In Spring of 2022, CVA senior Emma Wheet presented her AP Capstone project before a panel of faculty and administrators. For roughly 30 minutes, she discussed her research into the merits of therapy dogs in school. She concluded the evidence clearly showed the social and emotional benefits a therapy dog could have on students
One of the people sitting on her panel was CVA principal Dick Keeler. Throughout her research, Emma had shared her findings with him.
"There was a yearlong conversation of the pros and cons of therapy dogs in school," said Keeler.
"That led to discussions with the people from Therapy Dogs International."
On Tuesday, Oct. 18, CVA hosted its first therapy dog, a seven-year-old Shiloh Shepherd named Cody. Cody and his owner Colleen O'Leary spent most of the school day in Connected Community School's Hub near the school's main entrance.
A steady flow of students and adults stopped in throughout the day. Visitors knelt beside Cody, talked to him, pet him—everything people do with a dog. Those brief moments changed faces from frowns to smiles; any pressures seemed to melt away.
Role of a therapy dog
Post-COVID, students and staff struggled to find a new "normal." Social skills were rusty and simple day-to-day interactions were stressful. Schools across the country were looking for ways to reacclimate people back to school.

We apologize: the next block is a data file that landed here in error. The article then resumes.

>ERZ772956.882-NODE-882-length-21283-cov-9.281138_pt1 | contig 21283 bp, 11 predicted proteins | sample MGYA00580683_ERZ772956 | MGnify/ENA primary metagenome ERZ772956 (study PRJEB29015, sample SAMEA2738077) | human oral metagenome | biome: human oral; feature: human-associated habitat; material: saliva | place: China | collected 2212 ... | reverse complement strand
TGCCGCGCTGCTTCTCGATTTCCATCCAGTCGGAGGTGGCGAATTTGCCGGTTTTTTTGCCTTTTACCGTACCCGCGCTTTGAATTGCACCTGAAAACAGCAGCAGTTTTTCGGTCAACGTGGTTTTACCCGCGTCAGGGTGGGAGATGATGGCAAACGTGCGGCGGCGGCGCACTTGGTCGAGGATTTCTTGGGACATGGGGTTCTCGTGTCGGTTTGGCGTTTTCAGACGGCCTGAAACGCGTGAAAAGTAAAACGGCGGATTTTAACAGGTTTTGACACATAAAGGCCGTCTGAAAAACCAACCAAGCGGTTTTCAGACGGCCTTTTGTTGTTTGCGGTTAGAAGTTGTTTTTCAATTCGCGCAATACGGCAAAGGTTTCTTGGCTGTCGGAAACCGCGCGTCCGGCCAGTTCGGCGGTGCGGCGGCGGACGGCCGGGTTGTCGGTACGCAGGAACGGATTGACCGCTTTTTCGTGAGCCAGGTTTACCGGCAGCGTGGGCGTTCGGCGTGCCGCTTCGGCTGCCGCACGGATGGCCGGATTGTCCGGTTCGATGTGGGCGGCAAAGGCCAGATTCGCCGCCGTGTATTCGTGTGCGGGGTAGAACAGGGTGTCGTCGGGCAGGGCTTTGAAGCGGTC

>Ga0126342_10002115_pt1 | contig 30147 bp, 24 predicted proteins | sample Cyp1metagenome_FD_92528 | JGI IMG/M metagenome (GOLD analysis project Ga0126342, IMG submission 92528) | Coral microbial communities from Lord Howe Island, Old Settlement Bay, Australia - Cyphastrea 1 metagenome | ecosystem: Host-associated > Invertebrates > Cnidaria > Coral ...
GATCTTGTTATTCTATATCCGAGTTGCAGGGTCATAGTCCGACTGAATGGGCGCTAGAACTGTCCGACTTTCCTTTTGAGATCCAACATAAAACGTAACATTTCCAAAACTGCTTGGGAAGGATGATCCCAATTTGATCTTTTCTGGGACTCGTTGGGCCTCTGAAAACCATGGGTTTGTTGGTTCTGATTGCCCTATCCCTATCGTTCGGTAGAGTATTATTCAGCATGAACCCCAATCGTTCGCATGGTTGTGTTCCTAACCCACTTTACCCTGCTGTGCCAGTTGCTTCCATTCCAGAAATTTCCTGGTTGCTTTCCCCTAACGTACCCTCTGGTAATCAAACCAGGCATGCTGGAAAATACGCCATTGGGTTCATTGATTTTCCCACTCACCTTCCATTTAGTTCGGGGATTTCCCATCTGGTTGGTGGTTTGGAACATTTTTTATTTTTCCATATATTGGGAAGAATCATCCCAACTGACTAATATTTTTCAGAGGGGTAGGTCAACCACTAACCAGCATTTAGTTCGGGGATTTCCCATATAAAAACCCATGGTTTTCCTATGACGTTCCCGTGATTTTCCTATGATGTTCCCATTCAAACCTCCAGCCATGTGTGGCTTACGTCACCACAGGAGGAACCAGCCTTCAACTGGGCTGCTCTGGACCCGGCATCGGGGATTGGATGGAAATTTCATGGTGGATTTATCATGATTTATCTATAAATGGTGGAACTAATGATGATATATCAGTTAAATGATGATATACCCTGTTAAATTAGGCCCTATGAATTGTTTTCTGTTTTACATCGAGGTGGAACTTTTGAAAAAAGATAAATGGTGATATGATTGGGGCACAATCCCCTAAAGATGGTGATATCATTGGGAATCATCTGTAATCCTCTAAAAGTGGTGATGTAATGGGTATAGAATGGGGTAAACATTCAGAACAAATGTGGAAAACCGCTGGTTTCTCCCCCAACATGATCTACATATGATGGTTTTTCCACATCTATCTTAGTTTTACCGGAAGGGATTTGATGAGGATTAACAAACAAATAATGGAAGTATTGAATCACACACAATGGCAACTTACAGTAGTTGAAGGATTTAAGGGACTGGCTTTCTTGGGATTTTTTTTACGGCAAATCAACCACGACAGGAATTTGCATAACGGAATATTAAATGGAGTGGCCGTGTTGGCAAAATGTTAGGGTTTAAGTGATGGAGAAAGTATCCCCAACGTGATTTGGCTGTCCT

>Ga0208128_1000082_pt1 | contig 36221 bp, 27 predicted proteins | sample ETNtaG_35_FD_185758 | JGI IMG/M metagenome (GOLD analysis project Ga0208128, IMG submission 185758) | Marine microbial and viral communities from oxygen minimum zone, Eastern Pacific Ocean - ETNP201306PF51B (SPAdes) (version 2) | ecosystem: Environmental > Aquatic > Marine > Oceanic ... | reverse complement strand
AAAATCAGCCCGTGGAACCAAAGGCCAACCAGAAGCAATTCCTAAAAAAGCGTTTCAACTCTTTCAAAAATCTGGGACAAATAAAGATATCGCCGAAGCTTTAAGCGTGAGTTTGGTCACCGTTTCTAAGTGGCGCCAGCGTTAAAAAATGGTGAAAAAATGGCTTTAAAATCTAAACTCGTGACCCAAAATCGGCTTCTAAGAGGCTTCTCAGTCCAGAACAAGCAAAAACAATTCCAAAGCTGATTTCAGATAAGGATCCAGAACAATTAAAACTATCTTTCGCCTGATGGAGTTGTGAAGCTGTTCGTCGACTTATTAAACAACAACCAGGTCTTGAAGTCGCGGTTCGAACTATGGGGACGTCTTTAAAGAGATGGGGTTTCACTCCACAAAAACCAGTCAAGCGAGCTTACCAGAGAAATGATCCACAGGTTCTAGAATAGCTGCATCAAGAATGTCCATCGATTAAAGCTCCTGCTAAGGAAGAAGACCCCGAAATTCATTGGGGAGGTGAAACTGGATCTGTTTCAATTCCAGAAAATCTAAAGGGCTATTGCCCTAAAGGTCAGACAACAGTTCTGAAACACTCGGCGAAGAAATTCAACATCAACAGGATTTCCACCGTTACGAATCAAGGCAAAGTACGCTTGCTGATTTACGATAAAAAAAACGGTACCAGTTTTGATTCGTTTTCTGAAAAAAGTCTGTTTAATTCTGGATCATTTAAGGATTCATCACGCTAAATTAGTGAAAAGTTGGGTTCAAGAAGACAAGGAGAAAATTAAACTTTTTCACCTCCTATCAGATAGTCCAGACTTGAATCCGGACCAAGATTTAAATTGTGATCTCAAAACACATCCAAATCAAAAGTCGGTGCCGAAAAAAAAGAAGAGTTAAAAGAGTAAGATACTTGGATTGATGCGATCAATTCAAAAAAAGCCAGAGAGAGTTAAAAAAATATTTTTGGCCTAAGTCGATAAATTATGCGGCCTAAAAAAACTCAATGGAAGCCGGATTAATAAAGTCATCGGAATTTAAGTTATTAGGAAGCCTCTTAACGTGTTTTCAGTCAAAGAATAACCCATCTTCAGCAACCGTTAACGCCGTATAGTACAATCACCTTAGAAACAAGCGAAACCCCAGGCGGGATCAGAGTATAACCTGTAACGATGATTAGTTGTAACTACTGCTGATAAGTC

Step in Cody the therapy dog. His presence achieved the desired goal. He brightened people's days and improved the overall school environment.
Not any dog can be a therapy dog. Each dog must pass Therapy Dog International's strict hour-long test. Dogs must obey commands, walk on a leash, not take food unless directed, and not be frightened by sudden noises or wheelchairs. Any sign of fear or aggression automatically excludes a dog.
To be clear, therapy dogs are not service dogs. A service dog is trained to help people with disabilities. Therapy dogs are trained to provide comfort and affection to people in hospice, disaster areas, retirement homes, schools, etc.
Therapy dogs in school is a new concept, so Keeler and school staff were careful to address concerns in advance. Any contact with the dog would be completely voluntary. No one with a fear of dogs or who suffered pet allergies would be exposed to a dog walking through the halls.At the same time, the dog would need to be accessible. So school officials hosted Cody and Ms. O'Leary in the Hub where anyone could stop in, if they wanted.
The impact of AP Capstone
AP Capstone is a diploma program from College Board (the SAT people). To earn the recognition, students must complete two yearlong courses, AP Seminar and AP Research. It culminates with a research paper and a presentation that summarizes and defends their research.
CVA teacher Jim Mott guides students through the stringent process. Unlike other courses where Mott may lay out a specific path, AP Capstone allows each student to pursue research that personally interests him or her. Topics have touched on issues from medical ethics and politics to career planning and high school life.
"AP Capstone challenges our students to use all of the skills they have acquired throughout their school careers to research an issue they feel impassioned about," said Keeler.
"Emma's project last year resulted in meetings with Therapy Dogs International and ultimately in today's visit. This is evidence of the power of that student research to implement change in our school district."